The dimensions and values disclosed herein are not to be understood as being strictly limited to the exact numerical values recited. Instead, unless otherwise specified, each such dimension is intended to mean both the recited value and a functionally equivalent range surrounding that value. For example, a dimension disclosed as “40 mm” is intended to mean “about 40 mm.”
Every document cited herein, including any cross-referenced or related patent or application, is hereby incorporated herein by reference in its entirety unless expressly excluded or otherwise limited. The citation of any document is not an admission that it is prior art with respect to any invention disclosed or claimed herein or that it alone, or in any combination with any other reference or references, teaches, suggests or discloses any such invention. Further, to the extent that any meaning or definition of a term in this document conflicts with any meaning or definition of the same term in a document incorporated by reference, the meaning or definition assigned to that term in this document shall govern.
While particular embodiments of the present invention have been illustrated and described, it would be obvious to those skilled in the art that various other changes and modifications can be made without departing from the spirit and scope of the invention. It is therefore intended that the appended claims cover all such changes and modifications, and that nothing in the foregoing description or the figures, but rather, only the appended claims, limit the scope of the invention.
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|US4072150||15 Nov 1976||7 Feb 1978||Glassman Jacob A||Double-duty diaper and insert therefor|
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|US4116892||17 Sep 1975||26 Sep 1978||Biax-Fiberfilm Corporation||Process for stretching incremental portions of an orientable thermoplastic substrate and product thereof|
|US4195634||3 Jul 1978||1 Apr 1980||International Playtex, Inc.||Sanitary napkin with resilient stiffening means|
|US4223059||27 Apr 1978||16 Sep 1980||Biax Fiberfilm Corporation||Process and product thereof for stretching a non-woven web of an orientable polymeric fiber|
|US4265245||19 Mar 1979||5 May 1981||Glassman Jacob A||Double-duty diaper|
|US4284424||3 Dec 1979||18 Aug 1981||Investigacion Fic Fideicomiso||Neck ring assembly for automatic blow molding machines|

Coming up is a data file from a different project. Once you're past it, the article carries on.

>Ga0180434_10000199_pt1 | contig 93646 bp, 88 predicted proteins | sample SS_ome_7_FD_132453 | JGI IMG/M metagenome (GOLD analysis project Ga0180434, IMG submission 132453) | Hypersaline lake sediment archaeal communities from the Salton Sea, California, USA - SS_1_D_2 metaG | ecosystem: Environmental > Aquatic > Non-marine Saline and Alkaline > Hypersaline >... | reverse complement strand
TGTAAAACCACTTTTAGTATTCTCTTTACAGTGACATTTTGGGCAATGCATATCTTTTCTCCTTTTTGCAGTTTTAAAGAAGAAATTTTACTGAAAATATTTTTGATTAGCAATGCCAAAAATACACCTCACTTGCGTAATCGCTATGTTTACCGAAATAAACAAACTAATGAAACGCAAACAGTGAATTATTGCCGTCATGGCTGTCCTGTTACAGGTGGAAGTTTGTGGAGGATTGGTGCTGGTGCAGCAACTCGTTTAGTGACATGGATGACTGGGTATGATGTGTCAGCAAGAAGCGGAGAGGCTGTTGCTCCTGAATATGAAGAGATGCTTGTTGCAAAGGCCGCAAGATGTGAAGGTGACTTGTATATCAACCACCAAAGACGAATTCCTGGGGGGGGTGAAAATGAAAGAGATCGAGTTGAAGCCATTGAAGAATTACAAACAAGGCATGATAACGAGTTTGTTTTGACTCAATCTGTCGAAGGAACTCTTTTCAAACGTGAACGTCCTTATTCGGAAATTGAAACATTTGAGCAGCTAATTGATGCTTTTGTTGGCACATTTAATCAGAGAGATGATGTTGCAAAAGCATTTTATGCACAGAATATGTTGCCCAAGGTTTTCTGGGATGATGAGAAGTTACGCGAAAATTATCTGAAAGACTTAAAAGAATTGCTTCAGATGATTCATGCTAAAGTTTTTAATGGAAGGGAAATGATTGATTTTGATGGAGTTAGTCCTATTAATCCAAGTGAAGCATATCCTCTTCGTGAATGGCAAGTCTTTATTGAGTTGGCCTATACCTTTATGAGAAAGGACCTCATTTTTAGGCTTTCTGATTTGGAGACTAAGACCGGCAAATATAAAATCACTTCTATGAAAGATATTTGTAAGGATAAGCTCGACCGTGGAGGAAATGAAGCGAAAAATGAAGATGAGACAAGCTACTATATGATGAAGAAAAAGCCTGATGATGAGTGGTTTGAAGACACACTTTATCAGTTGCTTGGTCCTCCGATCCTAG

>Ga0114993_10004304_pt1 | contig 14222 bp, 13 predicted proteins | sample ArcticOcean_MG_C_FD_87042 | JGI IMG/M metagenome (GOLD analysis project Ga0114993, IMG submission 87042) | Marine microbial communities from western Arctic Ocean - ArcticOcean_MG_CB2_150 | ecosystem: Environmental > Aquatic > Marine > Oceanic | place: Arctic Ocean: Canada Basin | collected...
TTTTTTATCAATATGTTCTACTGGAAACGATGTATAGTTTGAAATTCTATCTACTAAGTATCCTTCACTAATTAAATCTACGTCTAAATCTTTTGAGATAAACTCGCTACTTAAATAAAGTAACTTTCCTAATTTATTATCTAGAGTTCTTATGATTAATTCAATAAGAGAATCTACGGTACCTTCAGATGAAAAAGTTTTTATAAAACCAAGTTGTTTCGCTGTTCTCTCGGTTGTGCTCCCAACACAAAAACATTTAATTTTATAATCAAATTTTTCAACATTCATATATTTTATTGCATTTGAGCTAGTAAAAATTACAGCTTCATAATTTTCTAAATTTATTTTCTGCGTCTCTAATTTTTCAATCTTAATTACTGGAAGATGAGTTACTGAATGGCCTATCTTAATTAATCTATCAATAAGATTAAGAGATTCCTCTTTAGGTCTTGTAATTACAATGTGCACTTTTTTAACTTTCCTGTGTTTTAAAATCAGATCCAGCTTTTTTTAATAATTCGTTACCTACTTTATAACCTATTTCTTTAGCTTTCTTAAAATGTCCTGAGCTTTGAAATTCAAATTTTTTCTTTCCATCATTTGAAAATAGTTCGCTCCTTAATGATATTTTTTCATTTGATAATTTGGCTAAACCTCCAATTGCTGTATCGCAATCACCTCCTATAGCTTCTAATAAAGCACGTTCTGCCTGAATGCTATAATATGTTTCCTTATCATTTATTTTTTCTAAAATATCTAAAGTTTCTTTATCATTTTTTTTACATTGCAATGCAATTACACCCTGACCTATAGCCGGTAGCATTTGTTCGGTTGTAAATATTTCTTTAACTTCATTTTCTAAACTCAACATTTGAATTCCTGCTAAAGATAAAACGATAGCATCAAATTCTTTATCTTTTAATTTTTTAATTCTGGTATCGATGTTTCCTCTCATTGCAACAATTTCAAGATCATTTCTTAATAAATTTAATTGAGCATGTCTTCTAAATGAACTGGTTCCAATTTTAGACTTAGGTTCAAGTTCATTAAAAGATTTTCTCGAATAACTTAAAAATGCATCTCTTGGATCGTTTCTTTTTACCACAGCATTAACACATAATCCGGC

|US4284454||12 May 1980||18 Aug 1981||Joa Curt G||Method and apparatus for applying elastic bands transversely to a diaper line|
|US4324246||12 May 1980||13 Apr 1982||The Procter & Gamble Company||Disposable absorbent article having a stain resistant topsheet|
|US4326302||10 Aug 1979||27 Apr 1982||Courtaulds Limited||Underpants|
|US4338939||27 Feb 1980||13 Jul 1982||Helenne Daville||Incontinence pants|
|US4342314||13 Nov 1980||3 Aug 1982||The Procter & Gamble Company||Resilient plastic web exhibiting fiber-like properties|
|US4352356||10 Nov 1980||5 Oct 1982||Humanicare International Inc.||Urinary incontinence garment|
|US4438167||6 Nov 1980||20 Mar 1984||Biax Fiberfilm Corporation||Novel porous fabric|
|US4463045||16 Feb 1982||31 Jul 1984||The Procter & Gamble Company||Macroscopically expanded three-dimensional plastic web exhibiting non-glossy visible surface and cloth-like tactile impression|
|US4475912||26 Oct 1981||9 Oct 1984||Coates Fredrica V||Adjustable diapers with fastening means|
|US4496360||27 Jun 1983||29 Jan 1985||The Procter & Gamble Company||Method of using a composite waste-containment garment having disposable elasticized insert|
|US4573986||17 Sep 1984||4 Mar 1986||The Procter & Gamble Company||Disposable waste-containment garment|
|US4578073||27 Jun 1983||25 Mar 1986||The Procter & Gamble Company||Composite waste-containment garment having disposable elasticized insert|
|US4579556 *||16 Nov 1984||1 Apr 1986||Kimberly-Clark Corporation||Elasticized bow-shaped dual baffle pad|
|US4582550||18 Mar 1985||15 Apr 1986||Kimberly-Clark Corporation||Method of making an elasticized garment|
|US4597760||27 Jun 1983||1 Jul 1986||The Procter & Gamble Company||Waste-containment garment having disposable elasticized insert|
|US4597761||27 Jun 1983||1 Jul 1986||The Procter & Gamble Company||Disposable elasticized waste-containment insert|
|US4609518||31 May 1985||2 Sep 1986||The Procter & Gamble Company||Multi-phase process for debossing and perforating a polymeric web to coincide with the image of one or more three-dimensional forming structures|